CONTRIBUTION by Chief Folake Solanke, SAN CON AT THE RE-UNION AND SYMPOSIUM OF THE HALLMARKS OF LABOUR FOUNDATION FELLOWS.

Delivered byChief Folake Solanke, SAN CON

CONTRIBUTION
by
Chief Folake Solanke, SAN CON
AT THE RE-UNION AND SYMPOSIUM OF THE
HALLMARKS OF LABOUR FOUNDATION FELLOWS.
At the Nigerian Institute of International Affairs, Kofo Abayomi Street,
Victorial Island, Lagos at 10a.m.
PROTOCOL
Please permit me to make a short statement “in limine” before my 10 minutes contribution. I owe a debt of gratitude to the Hallmarks of Labour Foundation for being the first institution to recognize honour and decorate me with its prestigious fellowship in the year 2004. I am profoundly grateful to the Foundation for their early recognition of me. Since then, by divine grace, there has been a floodgate of honours. Praise God. I am truly humbled. Consequently, I wish to assure the Foundation Board of Trustees, that, if I ask questions, it is just because it is the nature of my profession to ask questions! Nothing sinister!
I am delighted to be on the Symposium panel with Ambassador Professor Ibrahim Agboola Gambari for a very special reason. In 1995, as the Zonta International President, I sought an appointment with the then UN Secretary General, Boutros Boutros Ghali. I contacted Professor Gambari and he arranged it. I met with the Secretary General in New York, USA at the UN complex for about one hour. It was an insightful experience. Professor Gambari is a consummate Ambassador and an intellectual of distinction.
All that is protocol!
Now, to my 10 minutes contribution on: “The Challenges of the Youth in Nigeria: Where are the Role Models?” The topic flows from the main Theme of the celebration “id est”: “Restoring a Tolerant and Value–Driven Society in Nigeria”.
Indeed we should all be concerned about the wrong attitudes and orientation of some of our youth. Where are the role models? I answer categorically: they are here in this very hall. We are all present here. All of us are the role models, or should be, the role models. We do not have to go and search for role models anywhere because we represent them.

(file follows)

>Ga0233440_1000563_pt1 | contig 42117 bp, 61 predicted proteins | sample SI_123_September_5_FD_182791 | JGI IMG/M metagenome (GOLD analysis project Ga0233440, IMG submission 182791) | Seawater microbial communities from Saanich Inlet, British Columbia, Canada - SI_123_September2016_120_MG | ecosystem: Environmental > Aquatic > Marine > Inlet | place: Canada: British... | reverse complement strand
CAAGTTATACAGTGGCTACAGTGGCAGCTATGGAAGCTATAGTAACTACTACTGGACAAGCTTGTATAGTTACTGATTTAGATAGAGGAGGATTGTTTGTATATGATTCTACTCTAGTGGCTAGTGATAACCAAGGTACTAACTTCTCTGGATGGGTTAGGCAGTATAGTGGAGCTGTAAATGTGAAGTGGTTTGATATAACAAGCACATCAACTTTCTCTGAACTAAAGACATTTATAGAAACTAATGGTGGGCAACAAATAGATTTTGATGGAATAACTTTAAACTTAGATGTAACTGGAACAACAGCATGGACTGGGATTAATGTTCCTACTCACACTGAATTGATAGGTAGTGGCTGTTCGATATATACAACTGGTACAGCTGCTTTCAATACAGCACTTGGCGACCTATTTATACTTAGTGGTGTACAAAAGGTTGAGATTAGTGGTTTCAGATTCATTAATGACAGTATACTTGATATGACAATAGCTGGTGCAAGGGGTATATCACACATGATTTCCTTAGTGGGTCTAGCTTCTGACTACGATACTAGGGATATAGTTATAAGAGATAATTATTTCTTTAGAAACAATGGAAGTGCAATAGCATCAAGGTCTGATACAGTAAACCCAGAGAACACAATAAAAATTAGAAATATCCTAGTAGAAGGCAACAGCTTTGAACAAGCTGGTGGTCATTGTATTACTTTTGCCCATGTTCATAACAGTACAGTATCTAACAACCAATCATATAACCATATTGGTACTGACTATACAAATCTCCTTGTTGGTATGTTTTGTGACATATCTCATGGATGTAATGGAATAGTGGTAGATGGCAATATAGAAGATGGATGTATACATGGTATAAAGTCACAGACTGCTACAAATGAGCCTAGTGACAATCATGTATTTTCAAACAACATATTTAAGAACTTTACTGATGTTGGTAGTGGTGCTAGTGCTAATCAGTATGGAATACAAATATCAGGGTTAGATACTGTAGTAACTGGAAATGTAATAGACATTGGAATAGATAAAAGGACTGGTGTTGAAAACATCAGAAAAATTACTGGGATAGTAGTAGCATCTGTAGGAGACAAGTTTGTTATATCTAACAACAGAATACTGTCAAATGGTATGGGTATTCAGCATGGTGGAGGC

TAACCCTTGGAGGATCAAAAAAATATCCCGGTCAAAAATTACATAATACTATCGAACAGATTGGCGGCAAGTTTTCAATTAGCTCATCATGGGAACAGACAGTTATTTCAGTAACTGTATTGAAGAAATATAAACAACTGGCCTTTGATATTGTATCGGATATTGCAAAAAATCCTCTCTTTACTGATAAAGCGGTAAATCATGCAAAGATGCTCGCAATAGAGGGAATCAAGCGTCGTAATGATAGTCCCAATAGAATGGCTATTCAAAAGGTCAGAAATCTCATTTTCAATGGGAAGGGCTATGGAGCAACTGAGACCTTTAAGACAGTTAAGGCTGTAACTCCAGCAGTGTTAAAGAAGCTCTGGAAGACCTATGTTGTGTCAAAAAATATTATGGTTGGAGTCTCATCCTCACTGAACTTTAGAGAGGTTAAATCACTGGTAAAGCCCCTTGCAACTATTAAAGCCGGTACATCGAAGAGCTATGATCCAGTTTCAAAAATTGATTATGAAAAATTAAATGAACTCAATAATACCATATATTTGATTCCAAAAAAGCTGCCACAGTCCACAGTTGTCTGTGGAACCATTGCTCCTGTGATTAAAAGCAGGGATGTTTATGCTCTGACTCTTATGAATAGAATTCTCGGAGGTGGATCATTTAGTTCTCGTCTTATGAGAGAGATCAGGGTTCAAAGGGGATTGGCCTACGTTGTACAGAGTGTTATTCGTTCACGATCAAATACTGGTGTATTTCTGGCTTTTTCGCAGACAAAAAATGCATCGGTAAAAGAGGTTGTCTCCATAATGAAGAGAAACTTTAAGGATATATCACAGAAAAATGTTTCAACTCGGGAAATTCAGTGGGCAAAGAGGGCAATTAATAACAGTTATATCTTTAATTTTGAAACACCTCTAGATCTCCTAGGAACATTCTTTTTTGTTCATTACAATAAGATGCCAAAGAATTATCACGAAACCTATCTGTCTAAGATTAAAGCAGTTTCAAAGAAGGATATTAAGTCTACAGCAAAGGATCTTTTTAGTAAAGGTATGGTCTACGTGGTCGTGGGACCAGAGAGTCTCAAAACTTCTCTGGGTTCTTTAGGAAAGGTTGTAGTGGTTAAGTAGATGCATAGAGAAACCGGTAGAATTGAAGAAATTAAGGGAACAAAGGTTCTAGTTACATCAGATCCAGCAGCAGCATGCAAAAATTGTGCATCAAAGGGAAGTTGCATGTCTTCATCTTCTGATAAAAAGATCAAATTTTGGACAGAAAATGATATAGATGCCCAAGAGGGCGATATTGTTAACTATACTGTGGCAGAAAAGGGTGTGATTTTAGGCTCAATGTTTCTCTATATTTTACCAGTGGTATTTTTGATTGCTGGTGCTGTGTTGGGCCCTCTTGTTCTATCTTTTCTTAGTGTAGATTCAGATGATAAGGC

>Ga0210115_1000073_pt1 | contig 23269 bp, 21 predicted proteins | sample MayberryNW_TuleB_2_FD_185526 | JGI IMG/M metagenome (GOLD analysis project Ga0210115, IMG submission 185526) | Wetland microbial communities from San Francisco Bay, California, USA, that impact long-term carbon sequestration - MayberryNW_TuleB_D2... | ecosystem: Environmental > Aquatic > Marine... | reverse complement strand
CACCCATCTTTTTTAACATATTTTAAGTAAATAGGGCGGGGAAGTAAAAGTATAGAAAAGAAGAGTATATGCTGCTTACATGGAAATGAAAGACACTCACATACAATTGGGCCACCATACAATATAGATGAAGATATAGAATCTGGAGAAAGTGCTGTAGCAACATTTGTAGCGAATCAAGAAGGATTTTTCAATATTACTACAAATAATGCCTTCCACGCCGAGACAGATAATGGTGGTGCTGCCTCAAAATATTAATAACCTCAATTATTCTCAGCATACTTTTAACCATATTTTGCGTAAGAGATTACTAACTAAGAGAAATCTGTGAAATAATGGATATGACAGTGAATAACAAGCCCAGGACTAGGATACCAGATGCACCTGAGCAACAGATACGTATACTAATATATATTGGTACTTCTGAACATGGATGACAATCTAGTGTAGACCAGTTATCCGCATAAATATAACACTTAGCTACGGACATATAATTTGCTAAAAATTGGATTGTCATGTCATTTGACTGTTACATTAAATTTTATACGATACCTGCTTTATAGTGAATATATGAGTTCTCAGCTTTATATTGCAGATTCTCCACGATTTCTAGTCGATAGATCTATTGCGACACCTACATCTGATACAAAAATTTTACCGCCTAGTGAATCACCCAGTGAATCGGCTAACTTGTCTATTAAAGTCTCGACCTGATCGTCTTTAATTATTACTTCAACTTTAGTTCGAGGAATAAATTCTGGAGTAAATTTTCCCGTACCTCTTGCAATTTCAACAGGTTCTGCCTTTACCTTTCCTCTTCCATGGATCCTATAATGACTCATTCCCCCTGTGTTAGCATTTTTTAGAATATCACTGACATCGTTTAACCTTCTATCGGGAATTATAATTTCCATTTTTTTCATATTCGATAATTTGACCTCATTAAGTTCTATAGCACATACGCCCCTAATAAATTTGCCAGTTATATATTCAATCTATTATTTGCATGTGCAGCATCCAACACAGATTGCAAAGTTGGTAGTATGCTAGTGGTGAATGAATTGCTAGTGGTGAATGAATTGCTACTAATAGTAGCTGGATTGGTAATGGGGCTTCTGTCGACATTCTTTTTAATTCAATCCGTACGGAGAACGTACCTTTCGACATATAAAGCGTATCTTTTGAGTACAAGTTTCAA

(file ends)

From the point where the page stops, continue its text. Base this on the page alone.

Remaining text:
I will identify only four categories of role models because of time limitation:
Parents
School Teachers
University professors and lecturers
Politicians, e.g., legislators.
PARENTS:
Parents bring children to this trouble-infected world. Consequently, as parents, we must discharge our primary God-given role to bring up our children so that they can distinguish between what is good and what is bad. Parents must not abandon their parental duty to school teachers. By our own behavior, we should be good examples. For instance, children must not see parents surreptitiously bring into the home loads of “Ghana must go” bags full of filthy money of different currencies in the dead of night! And we should be watchful and ask questions if our children bring in expensive articles or a lot of money. We need to know the source of such items.
SCHOOL-TEACHERS
Teachers are “in loco parentis” to their pupils. They should build on the moral foundation which has been laid at home. Teachers must be true to their calling by making sure that they inculcate sound societal values in the children. Teachers betray their vocation by failing to train the children to abide by the very best behavorial principles and tested values, and by helping them to commit examination fraud. They must nurture their pupils to be academically sound and of good morality. Parents must support the teachers by attending Parents and Teachers Association in schools and not go to school to assault teachers because of complaints by their children.
UNIVERSITIES: